In a recent blog post, Mozilla announced that it will stop supporting most of its plugins by the end of 2016. Mozilla reportedly has been using the NPAPI plugins to improve its Web platform and now when all its features like advanced graphics, video streaming and gaming features have become native Web APIs, the company has decided to dump all its NPAPI plugins for Firefox web browser. Adobe Flash, which is the most commonly used plugin will still continue to be a part of Firefox, says Mozilla.
As posted on the official blog, “Mozilla and Adobe will continue to collaborate to bring improvements to the Flash experience on Firefox, including on stability and performance, features and security architecture”.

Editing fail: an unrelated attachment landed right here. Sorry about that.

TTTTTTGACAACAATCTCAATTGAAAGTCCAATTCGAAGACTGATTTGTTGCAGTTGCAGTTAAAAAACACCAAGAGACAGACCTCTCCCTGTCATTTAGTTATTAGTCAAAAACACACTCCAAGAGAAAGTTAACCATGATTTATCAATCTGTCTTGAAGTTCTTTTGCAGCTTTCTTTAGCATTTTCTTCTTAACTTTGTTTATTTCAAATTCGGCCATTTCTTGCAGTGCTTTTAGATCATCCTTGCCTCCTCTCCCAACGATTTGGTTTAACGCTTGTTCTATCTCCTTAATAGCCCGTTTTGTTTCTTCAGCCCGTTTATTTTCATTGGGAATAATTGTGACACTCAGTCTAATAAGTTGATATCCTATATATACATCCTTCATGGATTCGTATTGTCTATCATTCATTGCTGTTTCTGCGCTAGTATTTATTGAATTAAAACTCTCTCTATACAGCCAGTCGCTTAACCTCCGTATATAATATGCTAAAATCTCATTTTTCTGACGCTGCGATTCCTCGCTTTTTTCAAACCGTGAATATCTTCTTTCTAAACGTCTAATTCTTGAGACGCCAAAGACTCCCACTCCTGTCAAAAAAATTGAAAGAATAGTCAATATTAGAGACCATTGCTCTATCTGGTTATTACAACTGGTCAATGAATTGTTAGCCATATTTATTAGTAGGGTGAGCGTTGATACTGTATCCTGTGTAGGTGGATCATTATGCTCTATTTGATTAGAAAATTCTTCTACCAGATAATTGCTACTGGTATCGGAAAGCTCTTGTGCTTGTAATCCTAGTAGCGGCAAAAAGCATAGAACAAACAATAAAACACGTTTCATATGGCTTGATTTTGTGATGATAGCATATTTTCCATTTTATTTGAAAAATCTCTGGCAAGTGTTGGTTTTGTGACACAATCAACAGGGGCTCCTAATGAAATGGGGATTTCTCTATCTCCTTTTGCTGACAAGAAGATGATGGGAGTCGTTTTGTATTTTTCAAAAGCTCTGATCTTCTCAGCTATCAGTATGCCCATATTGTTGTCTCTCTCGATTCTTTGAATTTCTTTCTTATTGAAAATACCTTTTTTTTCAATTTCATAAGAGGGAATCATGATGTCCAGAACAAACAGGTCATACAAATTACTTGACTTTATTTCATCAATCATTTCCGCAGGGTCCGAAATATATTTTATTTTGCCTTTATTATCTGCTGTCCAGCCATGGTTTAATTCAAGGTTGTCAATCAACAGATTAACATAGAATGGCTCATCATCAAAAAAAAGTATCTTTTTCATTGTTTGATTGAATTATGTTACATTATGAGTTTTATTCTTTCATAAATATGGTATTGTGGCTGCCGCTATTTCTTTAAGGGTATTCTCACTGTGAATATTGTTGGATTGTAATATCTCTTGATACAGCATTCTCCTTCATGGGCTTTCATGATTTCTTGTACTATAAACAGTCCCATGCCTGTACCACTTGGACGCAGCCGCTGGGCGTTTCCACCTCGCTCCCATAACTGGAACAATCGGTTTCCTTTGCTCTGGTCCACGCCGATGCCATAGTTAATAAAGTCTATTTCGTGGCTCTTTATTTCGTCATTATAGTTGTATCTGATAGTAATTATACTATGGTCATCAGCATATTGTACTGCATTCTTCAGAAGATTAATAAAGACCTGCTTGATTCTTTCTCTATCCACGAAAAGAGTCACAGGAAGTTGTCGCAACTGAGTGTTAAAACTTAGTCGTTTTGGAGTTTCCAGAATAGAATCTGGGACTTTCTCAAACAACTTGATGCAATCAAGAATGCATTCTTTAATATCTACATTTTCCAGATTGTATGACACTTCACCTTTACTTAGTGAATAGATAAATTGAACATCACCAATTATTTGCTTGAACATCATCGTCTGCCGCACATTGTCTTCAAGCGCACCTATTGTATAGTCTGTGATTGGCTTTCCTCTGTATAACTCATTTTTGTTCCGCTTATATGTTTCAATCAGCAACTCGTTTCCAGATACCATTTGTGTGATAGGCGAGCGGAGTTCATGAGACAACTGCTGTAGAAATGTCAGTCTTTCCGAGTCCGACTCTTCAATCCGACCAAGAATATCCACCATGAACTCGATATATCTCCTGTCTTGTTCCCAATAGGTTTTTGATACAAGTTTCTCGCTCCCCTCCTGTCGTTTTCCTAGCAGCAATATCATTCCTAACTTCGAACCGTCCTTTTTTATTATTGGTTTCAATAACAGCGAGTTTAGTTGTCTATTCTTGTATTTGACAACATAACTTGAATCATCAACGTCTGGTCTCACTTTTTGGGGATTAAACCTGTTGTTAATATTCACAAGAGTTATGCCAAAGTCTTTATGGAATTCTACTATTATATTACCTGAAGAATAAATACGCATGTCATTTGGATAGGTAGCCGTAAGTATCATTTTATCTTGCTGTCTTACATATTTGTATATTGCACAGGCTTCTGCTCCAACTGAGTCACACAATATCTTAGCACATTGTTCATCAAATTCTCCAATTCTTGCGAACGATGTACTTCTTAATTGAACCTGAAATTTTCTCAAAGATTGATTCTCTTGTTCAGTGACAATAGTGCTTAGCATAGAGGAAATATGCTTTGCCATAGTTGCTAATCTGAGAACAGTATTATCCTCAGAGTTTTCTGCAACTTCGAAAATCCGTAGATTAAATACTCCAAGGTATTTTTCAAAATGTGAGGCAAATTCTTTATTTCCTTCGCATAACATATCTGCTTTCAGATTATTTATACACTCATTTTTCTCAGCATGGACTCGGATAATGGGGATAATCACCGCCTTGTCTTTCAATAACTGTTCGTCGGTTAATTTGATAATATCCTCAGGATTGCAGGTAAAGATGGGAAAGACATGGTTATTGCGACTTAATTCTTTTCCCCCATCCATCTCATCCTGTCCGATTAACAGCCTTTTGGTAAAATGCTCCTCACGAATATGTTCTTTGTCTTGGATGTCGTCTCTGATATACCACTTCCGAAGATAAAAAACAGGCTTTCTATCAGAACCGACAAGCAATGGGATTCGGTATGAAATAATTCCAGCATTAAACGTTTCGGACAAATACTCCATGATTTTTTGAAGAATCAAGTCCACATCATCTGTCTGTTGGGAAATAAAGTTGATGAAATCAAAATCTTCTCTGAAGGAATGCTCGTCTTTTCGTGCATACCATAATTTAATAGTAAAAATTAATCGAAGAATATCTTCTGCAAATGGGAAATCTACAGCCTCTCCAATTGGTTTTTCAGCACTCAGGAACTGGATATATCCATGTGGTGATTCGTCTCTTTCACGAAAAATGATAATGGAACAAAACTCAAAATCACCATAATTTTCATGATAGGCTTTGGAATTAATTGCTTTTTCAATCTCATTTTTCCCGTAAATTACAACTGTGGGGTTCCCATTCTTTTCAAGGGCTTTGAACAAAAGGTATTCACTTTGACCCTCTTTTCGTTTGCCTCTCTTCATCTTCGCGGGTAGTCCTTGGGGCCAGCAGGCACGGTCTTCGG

Furthermore, Firefox will also keep supporting Oracle Java plugin for the websites that use Java to load. However, Oracle recommends switching to plugin-free solutions like Java Web Start.
Other modern web platforms like Microsoft and Google have already stopped supporting the NPAPI plugins in their web browsers like Microsoft Edge and Google Chrome. Google started removing the plugins in the month of April this year and blocked them completely by September 2015.
However, Mozilla started the manual deactivation of plugins a few year back, where users were allowed to delete a plugin when required. While 64-bit Firefox for Windows has already blocked the NPAPI plugins, it will end completely by the end of next year.
Mozilla has taken this step to improve your web browsing experience and if you still have any queries, you may head over to the Mozilla Blog.